The eldest Oyster winked his eye,
    And shook his heavy head —
    Meaning to say he did not choose
    To leave the oyster-bed.

    But four young Oysters hurried up,
    All eager for the treat:
    Their coats were brushed, their faces washed,
    Their shoes were clean and neat —
    And this was odd, because, you know,
    They hadn’t any feet.

    Four other Oysters followed them,
    And yet another four;
    And thick and fast they came at last,
    And more, and more, and more —
    All hopping through the frothy waves,
    And scrambling to the shore.

    If the author knew this was coming, the author might well not have signed the contract in the first place. If the author was an Eldest Oyster, agent or no agent, the author might have unilaterally proposed an alteration to the standard clause. But there are many, many, many, many young Oysters. There are many Walruses. There are many Carpenters. There are a fair number of reviewers, and I am one of this qualm-ridden club, who do not like to tear a book apart when there is a very good chance that its author was merely a young Oyster who fell in with a Walrus and a Carpenter.

  2. My head is spinning. But I think it would be fair to slam editors in bad reviews. And still give bad reviews for bad “projects.” Don’t we have to react to end results and assess them? Isn’t that better than silence? Don’t we have to discuss art? How awful to write a book and have no one say anything at all, which I think is what you are saying should be done, if you don’t have a positive response… Couldn’t you write a review saying, however did this editor let this happen? I sure would have loved to have been in on the discussions? Of course, you also know that there isn’t that much editing going on anymore. I have a friend whose nonfiction book just got a full-page review in the NYT. I happen to know that his wife did all the edits, gratis. The house, a major house, changed a few commas, and that was it.

  3. I don’t think any of that should be of concern to the reviewer. Only what is on the published page is of consequence to the reviewer or to the poor schmuck who might plop down $26.95 for it. The rest is just gossip. If a reviewer tries to spare the writer’s feelings — or attempts to guess at what might have gone wrong and pull punches — the reviewer does no one any favors, neither the author nor the reader.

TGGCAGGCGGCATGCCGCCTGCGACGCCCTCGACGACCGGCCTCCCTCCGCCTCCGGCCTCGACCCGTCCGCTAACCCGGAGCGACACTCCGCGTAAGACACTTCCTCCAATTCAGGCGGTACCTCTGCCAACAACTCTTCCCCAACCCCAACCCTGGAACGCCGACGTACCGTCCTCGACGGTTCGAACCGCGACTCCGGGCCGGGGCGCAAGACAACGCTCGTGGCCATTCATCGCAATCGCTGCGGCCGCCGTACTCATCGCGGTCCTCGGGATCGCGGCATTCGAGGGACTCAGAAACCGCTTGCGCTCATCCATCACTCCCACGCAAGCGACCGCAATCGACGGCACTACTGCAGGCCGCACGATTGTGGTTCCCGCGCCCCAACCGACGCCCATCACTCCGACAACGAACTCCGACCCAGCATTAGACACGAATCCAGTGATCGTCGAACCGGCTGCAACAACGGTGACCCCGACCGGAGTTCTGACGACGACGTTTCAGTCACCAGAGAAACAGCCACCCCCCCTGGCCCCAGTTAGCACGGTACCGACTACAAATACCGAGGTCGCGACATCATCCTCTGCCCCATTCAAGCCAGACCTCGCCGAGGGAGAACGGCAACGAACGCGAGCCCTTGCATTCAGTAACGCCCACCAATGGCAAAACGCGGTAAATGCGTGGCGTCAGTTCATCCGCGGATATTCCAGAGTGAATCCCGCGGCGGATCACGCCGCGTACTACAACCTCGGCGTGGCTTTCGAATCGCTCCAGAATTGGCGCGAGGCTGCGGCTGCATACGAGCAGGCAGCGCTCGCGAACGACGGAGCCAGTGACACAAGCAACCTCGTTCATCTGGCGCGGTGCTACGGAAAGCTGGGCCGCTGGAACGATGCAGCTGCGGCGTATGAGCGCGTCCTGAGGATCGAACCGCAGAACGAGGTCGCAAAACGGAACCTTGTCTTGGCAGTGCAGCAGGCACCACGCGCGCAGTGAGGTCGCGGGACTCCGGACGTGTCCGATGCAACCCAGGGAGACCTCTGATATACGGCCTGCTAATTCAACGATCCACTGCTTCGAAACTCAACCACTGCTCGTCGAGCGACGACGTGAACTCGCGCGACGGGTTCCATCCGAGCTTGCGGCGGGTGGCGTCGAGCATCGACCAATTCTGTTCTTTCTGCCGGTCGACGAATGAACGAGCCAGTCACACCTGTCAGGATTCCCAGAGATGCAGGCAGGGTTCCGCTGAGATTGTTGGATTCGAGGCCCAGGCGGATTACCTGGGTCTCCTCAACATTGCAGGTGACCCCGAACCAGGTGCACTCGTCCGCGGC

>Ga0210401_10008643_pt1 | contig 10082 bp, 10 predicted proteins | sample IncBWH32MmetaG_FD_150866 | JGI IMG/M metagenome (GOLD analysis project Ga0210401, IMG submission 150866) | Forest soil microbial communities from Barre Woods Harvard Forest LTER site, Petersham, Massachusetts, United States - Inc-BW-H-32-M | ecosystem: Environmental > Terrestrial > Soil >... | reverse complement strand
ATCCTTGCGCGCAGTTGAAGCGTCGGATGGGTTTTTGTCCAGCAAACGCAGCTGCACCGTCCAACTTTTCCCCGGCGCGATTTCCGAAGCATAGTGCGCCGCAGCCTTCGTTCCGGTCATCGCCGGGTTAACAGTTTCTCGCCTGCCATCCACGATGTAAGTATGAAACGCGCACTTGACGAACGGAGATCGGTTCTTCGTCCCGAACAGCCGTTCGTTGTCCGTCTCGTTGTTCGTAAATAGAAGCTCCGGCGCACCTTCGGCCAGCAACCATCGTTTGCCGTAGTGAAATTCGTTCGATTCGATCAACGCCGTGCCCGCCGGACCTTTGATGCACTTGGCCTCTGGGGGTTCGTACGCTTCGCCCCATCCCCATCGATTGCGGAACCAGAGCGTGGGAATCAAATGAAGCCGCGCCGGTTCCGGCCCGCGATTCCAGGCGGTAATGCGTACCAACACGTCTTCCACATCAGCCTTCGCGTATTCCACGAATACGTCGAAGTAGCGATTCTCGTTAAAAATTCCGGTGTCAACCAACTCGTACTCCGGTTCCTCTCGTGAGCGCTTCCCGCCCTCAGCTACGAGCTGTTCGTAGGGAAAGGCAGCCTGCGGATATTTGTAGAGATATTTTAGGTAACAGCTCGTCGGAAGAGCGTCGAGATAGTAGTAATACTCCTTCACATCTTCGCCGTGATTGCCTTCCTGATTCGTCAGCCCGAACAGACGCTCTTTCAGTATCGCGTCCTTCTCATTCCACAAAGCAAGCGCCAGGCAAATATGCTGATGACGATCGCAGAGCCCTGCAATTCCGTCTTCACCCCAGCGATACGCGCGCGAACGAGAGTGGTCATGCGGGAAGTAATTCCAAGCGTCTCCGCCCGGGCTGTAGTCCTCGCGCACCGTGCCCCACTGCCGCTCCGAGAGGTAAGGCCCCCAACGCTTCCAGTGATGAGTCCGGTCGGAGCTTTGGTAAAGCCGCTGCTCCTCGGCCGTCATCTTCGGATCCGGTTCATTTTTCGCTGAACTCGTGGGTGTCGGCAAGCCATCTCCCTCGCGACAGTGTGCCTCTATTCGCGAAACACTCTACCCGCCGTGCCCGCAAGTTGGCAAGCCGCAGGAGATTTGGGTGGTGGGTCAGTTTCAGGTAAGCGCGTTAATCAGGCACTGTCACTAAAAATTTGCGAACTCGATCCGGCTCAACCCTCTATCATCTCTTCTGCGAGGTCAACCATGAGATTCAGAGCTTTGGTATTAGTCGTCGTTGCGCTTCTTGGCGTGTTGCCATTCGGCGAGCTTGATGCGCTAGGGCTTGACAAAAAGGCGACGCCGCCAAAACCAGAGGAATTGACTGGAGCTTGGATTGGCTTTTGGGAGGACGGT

4. When I was an undergraduate a brilliant young philosopher, Gareth Evans, died of lung cancer. Faced with the diagnosis, Evans worked feverishly to complete his book, The Varieties of Reference; it was still unfinished at his death, and the existing manuscript had been worked on by a man who was desperately ill. The book was prepared for publication, using the manuscript, Evans’ notes, and the substance of many conversations, by Evans’ friend and philosophical collaborator, John McDowell. My recollection is that many reviews, including that by the extremely distinguished Michael Woods, thought this information relevant for readers seeking an assessment of the book.

    McDowell’s competence for the task was recognized both by Evans (who had made him his literary executor) and by the philosophical community. The same cannot be said of an editor whose interventions in a text are forced on an author under contractual and/or financial duress. Reviews are normally read as an assessment of the author as well as of the text; reviewers who care about justice don’t like to name and shame if they may be shaming the wrong name. (Does “the author of Waverley” actually pick out the author of Waverley? &c.)

    Now, there is definitely a place for naysayers. My mother, for instance, has always loathed my most recent book. First reading: “Lightning Rods! I HATE THAT BOOK!!!!” Second attempt (as publication approached): “Well, I started it again and I read 50 pages and was enjoying it. Then I got to the phrase ‘tight wet twat’ and COULD NOT GO ON!” (This is surely more helpful than the typical review. I urged my publishers to use it on the cover, but they tamely declined.) But…